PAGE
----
The question of priority entitlement usually comes up in the following manner: “I am disclosing my new invention tomorrow, can I just fill in a form to file an application at the Patent Office?”
The answer, of course, is no. There is then a frantic dash to file a patent application that will provide at least a chance of obtaining protection and of claiming priority from this application when filing overseas applications a year later. The patent attorney will try to include at least a description of the inventive concept itself (not just of one embodiment of the concept), including some broad language and preferably one or more claims. Priority can then be claimed for overseas applications filed within a year for the subject matter disclosed.
What happens, though, when two parties independently have this dash to the Patent Office and we end up with overlapping dates? One application has an earlier priority date than another, but is published after the priority date of the other. Such a situation is dealt with in the UK and European Patent Offices under the ‘novelty only’ prior art provisions. In short, the inventive concept in the later application must have novelty over the earlier application, but does not need to show inventive step. This provides fairness – both parties will likely be able to obtain some protection, but the later party will need to demonstrate at least a minor difference (novelty).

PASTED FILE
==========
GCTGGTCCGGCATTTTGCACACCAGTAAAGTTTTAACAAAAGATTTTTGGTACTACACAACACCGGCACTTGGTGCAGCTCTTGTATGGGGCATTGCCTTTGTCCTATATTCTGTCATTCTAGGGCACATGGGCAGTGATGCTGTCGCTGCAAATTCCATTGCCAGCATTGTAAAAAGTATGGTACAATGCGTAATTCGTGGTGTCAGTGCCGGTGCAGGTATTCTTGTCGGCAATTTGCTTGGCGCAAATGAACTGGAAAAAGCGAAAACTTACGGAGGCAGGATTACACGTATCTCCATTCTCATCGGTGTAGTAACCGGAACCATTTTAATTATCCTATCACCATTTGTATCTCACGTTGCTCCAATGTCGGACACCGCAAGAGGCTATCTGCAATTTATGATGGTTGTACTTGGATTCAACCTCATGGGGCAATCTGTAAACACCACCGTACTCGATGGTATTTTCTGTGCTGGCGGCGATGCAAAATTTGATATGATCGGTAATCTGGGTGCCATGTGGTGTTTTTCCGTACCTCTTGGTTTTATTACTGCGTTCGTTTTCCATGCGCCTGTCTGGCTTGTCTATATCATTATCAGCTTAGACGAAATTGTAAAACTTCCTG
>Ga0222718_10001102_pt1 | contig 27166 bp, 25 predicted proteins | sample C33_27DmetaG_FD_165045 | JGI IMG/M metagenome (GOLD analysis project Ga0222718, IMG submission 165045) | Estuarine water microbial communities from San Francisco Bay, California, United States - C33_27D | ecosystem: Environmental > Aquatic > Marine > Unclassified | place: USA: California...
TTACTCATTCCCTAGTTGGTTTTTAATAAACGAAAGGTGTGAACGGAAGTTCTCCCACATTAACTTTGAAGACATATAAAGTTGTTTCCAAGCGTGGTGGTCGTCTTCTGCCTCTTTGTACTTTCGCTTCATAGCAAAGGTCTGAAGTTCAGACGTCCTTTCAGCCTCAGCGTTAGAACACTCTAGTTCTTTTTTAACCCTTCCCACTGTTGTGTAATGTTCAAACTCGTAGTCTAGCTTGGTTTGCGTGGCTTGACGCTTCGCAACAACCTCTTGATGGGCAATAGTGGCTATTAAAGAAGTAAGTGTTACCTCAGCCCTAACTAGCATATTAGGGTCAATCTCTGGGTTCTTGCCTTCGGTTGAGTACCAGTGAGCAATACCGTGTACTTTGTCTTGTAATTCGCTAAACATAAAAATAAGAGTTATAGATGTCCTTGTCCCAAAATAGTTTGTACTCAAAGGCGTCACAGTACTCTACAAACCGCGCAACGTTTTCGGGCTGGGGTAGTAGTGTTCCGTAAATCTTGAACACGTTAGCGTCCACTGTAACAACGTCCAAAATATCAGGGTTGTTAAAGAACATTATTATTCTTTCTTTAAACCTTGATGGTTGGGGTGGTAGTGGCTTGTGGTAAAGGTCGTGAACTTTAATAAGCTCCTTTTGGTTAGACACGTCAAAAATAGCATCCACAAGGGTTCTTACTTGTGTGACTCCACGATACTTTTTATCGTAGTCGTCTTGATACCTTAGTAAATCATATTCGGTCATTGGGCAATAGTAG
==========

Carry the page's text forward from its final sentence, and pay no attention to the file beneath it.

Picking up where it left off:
So far so good, but what if the earlier application is not legally entitled to priority? What if the dash to file the earliest case ended up with naming the wrong parties, or failing to properly transfer rights between inventor and applicant? In this case, the earlier applicant would not be entitled to priority and the earlier application would not be ‘prior art’ at all.
Precisely this point was considered in a court case this summer. Faced with apparent ‘novelty only’ prior art as described above, the patentee argued that the party seeking to revoke their patent had not proven that such prior art was legally entitled to priority. As such, they said, it could not be considered as prior art at all. If this line were followed, it would be very difficult to assert novelty only prior art. Providing proof would involve investigating one or more of the following: an inventor’s employment and position within a company or the existence of a private contract (an assignment). It would be rather awkward, to say the least, to go around asking inventors in other companies to see their employment contracts. Luckily, common sense has prevailed and, the judge decided, an earlier prior art patent is prima facie legally entitled to priority unless there is anything to suggest otherwise.
So, the message remains the same as always. Get to the Patent Office quickly – being first to file matters. If possible, though, let’s avoid the frantic dash.
This article is for general information only. Its content is not a statement of the law on any subject and does not constitute advice. Please contact Reddie & Grose LLP for advice before taking any action in reliance on it.